Encryption’s role in digital transformation

How encryption can be the answer to cybersecurity and business development in the complex world of digital transformation, regulations and cyber threats.

The beauty of encryption is in the simplicity of its approach. Security is applied directly on the data itself, not to the network perimeter, devices or servers. It doesn’t matter if that data is in the cloud or in a 3rd party data center, only the appropriate key holder will be able to access it. It doesn’t matter if hackers bypass network perimeters or if administrators with privileged rights access sensitive systems, encryption keeps the data safe, as long as the key is in the right hands.

Business development generates new valuable data flowing in new systems to new partners and customers in an ever-increasing speed of change. Proper encryption can protect this new data independently of the new environments that the data flows through or is stored in. With the right key management solutions, your data is under your control. Wherever it is, no matter the circumstances.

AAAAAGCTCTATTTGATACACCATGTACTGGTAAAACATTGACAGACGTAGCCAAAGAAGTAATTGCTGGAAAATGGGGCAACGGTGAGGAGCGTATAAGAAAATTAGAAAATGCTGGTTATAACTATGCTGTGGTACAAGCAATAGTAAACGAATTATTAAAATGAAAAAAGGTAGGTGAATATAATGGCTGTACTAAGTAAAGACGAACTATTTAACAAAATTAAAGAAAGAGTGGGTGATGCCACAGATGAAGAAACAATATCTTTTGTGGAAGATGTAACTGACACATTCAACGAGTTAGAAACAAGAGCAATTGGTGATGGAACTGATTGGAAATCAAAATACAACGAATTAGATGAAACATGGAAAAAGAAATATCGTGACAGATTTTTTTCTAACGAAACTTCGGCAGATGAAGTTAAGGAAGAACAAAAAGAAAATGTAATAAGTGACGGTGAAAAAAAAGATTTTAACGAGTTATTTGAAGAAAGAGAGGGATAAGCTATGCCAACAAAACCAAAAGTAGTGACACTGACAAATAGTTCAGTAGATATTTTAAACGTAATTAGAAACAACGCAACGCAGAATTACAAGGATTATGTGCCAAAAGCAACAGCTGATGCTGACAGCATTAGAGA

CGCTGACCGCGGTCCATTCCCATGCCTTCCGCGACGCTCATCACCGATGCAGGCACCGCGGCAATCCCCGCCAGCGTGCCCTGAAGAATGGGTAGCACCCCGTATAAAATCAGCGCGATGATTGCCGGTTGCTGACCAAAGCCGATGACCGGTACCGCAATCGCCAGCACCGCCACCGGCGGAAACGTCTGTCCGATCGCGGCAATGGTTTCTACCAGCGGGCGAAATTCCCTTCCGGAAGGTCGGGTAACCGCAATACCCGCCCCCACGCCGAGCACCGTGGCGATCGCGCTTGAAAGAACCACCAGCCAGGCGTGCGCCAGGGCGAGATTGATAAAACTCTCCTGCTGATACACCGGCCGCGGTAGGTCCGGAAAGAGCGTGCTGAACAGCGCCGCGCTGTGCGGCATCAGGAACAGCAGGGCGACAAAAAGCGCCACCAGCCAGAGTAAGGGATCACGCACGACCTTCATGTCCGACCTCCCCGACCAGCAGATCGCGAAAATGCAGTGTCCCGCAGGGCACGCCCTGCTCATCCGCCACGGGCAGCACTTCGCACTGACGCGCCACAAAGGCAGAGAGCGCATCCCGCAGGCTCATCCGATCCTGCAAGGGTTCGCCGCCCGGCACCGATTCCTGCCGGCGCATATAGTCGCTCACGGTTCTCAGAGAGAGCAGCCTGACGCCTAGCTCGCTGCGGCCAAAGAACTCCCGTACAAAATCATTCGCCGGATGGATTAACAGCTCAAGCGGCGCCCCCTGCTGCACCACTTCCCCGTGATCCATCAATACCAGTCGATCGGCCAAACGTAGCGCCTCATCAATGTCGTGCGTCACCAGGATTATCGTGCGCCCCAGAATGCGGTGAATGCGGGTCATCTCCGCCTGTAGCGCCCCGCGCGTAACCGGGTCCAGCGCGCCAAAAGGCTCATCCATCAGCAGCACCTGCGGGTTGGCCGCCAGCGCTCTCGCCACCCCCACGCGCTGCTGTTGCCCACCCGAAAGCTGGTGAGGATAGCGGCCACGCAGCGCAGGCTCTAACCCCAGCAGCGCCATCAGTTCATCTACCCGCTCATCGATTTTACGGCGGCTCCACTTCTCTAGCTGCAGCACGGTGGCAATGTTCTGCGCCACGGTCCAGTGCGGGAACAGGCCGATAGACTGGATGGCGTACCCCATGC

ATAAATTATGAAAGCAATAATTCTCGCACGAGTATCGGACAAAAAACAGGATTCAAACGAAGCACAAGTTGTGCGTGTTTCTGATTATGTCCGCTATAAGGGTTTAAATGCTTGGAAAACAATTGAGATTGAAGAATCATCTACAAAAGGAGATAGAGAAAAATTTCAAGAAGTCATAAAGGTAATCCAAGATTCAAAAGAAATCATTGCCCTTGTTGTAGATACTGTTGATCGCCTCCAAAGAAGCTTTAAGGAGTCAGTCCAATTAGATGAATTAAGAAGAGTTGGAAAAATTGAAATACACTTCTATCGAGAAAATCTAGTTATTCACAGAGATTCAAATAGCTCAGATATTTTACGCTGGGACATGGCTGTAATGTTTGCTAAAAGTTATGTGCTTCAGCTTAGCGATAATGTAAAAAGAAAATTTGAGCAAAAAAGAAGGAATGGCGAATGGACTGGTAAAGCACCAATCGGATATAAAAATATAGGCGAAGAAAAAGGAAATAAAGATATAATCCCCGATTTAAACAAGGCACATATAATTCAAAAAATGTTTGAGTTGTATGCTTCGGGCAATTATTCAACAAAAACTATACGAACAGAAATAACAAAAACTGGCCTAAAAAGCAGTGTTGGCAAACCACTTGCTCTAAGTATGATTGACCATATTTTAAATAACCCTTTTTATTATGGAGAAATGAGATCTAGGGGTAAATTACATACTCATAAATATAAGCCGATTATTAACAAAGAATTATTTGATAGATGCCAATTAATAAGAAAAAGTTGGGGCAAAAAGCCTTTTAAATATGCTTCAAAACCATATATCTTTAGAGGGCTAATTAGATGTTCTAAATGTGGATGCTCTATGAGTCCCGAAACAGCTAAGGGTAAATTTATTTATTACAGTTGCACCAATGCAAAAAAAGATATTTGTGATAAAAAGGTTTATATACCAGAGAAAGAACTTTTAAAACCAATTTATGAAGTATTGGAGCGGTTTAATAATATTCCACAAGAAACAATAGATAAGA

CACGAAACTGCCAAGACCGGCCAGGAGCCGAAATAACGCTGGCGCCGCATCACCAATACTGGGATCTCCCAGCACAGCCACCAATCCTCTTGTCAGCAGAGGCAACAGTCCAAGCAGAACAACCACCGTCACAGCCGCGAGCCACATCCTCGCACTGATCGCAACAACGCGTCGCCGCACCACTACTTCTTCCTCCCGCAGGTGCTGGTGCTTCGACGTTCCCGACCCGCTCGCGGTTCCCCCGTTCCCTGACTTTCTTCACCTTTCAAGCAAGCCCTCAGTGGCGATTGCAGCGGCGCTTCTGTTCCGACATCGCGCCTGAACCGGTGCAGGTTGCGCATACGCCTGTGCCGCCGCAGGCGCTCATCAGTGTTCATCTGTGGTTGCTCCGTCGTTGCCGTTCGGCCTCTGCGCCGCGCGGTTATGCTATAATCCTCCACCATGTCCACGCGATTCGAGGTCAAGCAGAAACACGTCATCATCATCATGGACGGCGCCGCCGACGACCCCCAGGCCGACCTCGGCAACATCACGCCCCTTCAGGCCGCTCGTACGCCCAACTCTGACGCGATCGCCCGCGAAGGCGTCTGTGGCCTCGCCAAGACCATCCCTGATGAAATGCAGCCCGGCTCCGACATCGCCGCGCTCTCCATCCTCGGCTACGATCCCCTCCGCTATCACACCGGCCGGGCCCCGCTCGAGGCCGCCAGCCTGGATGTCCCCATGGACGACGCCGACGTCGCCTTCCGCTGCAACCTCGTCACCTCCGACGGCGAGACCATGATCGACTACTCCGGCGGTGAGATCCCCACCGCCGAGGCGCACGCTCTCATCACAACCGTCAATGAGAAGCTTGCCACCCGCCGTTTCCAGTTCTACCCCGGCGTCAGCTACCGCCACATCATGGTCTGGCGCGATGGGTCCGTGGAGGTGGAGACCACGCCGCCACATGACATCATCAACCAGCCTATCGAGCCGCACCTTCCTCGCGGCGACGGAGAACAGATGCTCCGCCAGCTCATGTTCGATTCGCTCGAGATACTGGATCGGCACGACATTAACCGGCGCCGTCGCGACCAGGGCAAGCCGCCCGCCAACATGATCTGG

Hyker Full Lifecycle Encryption means encryption without compromise – end-to-end, over time in an unbroken chain. Data is never exposed in clear text which means that there are no vulnerable system handovers. With automatic key distribution, removing many of the complexities and difficulties of implementing encryption. Simple implementation means huge cost savings in your Digital Transformation projects.

Why you should read this post

This post discusses encryption and its benefits. Usually, cybersecurity is regarded as a cost, but with the right strategy and implementations, encryption can be a cost saver as well as an enabler for digital transformation and new business opportunities.